The battle has just begun and you find yourself in the English lines. Those around you are armed with billhooks and halberds - short, stout weapons which can be thrust or swung to deadly effect.
The Scottish army is spread along the skyline. You can see the white smoke from the first volley of their heavy cannon which they have dragged through the mud from their positions on Flodden Hill. They struggle to find the range and many of their shots fizz harmlessly overhead, but the lighter more manoeuvrable English guns are about to fire, with greater effect.
The forces of Hume and Huntly on the Scottish left will soon begin their advance down the slope to engage the English lines, under the command of Edmund Howard over to the right.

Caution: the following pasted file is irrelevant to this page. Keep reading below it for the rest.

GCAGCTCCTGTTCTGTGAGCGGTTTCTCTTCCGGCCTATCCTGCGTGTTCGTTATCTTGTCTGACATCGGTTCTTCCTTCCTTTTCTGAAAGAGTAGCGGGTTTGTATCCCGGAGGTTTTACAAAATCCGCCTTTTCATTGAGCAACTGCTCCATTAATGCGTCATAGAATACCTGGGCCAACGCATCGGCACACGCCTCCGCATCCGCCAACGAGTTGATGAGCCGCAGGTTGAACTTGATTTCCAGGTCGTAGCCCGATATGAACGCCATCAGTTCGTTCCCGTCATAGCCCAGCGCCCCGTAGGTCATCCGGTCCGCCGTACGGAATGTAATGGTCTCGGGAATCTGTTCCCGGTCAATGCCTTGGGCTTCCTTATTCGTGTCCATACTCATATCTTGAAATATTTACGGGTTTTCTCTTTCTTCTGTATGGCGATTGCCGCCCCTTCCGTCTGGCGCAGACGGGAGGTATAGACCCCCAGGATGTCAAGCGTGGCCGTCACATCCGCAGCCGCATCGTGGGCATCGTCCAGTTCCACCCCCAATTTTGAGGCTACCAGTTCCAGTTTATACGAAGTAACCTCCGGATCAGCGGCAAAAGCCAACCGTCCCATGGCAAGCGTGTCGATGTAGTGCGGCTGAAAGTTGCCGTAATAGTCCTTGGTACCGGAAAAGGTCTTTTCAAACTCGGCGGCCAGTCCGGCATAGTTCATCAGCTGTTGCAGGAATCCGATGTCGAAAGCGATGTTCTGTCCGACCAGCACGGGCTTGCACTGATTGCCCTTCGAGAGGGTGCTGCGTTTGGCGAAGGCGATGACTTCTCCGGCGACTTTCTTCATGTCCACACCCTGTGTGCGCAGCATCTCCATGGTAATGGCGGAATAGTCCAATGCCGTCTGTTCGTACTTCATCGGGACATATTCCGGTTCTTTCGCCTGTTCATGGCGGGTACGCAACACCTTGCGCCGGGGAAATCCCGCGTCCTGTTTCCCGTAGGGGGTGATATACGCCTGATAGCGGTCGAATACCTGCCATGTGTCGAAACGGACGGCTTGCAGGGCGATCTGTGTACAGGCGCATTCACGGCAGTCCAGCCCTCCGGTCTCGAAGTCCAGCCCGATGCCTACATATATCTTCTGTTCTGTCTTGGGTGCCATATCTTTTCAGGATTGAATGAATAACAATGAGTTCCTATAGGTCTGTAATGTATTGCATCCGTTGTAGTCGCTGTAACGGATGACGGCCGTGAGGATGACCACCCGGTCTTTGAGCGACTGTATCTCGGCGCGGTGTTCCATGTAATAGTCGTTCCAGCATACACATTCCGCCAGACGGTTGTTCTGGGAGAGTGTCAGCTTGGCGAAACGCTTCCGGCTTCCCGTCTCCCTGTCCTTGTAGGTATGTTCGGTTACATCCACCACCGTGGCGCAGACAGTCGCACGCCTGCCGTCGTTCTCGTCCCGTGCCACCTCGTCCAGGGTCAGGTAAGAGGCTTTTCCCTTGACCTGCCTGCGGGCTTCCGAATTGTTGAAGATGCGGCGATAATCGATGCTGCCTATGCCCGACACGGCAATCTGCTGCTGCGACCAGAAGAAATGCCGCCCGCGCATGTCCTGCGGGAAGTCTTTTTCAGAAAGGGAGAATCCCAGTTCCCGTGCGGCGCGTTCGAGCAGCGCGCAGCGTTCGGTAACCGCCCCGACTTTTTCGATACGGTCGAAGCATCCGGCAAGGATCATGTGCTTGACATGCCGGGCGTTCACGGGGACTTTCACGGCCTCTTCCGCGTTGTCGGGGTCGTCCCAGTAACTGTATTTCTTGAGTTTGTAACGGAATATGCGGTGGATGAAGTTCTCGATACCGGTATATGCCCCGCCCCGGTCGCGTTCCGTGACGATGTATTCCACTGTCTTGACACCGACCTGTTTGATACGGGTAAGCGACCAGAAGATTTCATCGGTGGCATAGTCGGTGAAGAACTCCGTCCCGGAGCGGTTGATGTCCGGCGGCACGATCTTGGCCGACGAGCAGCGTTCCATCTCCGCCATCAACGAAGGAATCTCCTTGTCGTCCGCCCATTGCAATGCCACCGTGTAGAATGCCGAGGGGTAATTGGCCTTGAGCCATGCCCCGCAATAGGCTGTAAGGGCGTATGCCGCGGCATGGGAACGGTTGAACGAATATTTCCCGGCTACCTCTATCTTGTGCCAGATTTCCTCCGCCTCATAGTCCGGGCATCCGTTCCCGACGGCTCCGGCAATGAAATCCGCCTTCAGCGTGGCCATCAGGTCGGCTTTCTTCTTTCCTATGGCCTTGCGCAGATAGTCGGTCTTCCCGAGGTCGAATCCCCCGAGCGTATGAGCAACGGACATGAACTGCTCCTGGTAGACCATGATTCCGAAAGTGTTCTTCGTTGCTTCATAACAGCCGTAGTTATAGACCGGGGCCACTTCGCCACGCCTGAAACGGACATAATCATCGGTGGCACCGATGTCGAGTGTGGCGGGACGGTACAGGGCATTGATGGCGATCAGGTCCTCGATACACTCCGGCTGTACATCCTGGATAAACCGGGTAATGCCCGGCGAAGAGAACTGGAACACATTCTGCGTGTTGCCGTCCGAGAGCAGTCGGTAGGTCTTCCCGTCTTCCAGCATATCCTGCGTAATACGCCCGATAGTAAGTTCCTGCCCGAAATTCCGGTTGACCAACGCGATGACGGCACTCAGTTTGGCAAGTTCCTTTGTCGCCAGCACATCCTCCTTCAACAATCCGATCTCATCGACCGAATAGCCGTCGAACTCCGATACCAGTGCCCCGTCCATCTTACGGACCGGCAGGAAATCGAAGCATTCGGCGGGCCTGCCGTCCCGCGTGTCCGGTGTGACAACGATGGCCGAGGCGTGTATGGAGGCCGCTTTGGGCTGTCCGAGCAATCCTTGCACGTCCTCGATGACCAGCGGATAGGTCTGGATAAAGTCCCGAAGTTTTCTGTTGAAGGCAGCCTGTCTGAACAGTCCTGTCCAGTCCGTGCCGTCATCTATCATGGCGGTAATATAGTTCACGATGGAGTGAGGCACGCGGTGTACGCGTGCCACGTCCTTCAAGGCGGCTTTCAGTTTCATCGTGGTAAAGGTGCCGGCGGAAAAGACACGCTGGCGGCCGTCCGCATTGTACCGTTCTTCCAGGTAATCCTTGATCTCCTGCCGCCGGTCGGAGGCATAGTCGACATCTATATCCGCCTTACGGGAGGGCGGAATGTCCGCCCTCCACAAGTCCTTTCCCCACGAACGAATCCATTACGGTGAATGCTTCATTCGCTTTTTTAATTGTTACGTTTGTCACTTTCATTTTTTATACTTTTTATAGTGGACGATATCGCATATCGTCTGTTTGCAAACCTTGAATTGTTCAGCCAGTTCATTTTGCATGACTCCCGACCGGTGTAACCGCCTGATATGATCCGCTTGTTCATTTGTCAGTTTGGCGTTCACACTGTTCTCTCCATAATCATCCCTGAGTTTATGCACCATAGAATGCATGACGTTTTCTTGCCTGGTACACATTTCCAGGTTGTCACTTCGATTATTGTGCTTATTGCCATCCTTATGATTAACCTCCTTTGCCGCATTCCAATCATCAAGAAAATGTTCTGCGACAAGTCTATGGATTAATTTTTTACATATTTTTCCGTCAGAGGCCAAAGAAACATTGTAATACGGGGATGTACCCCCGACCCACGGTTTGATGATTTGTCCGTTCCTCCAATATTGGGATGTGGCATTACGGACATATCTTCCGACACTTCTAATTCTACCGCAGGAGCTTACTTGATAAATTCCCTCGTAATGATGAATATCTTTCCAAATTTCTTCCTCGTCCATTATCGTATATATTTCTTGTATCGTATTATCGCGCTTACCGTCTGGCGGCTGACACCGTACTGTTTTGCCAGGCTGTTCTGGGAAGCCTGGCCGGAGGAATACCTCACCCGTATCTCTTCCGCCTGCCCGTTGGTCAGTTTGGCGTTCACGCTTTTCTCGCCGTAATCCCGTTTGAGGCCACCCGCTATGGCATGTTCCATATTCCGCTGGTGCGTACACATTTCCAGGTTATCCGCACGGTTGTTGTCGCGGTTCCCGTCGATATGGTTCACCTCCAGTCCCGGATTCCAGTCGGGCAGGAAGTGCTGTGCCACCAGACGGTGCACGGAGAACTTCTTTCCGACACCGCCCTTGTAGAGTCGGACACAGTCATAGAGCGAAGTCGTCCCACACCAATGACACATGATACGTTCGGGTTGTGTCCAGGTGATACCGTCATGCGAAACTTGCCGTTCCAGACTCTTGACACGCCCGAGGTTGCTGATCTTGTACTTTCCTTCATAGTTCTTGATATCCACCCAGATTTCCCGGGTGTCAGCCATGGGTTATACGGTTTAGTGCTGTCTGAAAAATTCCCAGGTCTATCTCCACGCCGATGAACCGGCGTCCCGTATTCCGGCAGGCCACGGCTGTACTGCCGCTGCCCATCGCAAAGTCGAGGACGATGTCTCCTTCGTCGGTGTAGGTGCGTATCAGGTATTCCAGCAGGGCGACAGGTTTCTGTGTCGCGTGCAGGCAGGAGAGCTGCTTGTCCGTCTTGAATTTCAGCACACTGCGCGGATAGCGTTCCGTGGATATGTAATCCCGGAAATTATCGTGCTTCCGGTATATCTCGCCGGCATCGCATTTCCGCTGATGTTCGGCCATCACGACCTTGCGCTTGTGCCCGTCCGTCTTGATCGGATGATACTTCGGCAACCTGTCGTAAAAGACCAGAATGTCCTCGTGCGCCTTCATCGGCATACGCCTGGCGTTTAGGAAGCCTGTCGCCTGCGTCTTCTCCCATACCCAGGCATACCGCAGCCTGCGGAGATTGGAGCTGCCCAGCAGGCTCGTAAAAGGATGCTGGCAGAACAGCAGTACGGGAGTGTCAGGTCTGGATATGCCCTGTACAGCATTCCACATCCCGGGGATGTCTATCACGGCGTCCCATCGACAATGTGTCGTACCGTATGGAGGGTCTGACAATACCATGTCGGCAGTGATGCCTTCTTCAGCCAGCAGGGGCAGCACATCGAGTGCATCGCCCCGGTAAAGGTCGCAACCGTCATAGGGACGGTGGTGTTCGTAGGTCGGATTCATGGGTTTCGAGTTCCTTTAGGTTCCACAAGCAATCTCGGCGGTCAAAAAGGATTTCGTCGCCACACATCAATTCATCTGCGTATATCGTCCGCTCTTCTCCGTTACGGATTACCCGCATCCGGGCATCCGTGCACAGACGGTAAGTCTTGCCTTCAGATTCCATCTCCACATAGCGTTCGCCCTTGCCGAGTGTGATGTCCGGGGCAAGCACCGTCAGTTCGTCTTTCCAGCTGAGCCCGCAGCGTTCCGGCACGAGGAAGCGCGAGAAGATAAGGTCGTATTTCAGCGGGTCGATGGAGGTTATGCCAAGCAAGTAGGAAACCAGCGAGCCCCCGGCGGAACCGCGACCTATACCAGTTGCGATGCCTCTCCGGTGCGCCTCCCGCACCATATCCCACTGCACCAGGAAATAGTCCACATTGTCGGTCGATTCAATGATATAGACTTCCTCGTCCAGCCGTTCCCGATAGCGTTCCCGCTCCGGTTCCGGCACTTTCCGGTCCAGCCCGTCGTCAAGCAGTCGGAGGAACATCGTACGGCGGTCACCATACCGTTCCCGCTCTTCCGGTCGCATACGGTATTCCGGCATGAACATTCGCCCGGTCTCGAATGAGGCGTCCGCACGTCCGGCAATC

Flodden was really four separate battles, each with its own outcome:
1. Hume and Huntly's attack proves devastating to the English right flank, commanded by Edmund Howard. He is greatly outnumbered and only the timely arrival of Dacre's horsemen saves the day.
2. Having witnesses the success of their comrades, the troops of the Scottish centre advance with confidence. Many are armed with long pikes, a weapon which has proved extremely effective elsewhere in Europe. But on reaching the boggy ground in the dip ahead of you, they lose momentum and the tight formation upon which the pike depends. They are set upon by the English billmen whose weapon is less unwieldy and much more suitable for close-quarter fighting.
3. King James and his troops attack in turn, but after initially pushing back the English lines they run into similar difficulties during close combat.
4. The arrival of Stanley and his archers with a flanking attack from the east seals the fate of the King of Scotland.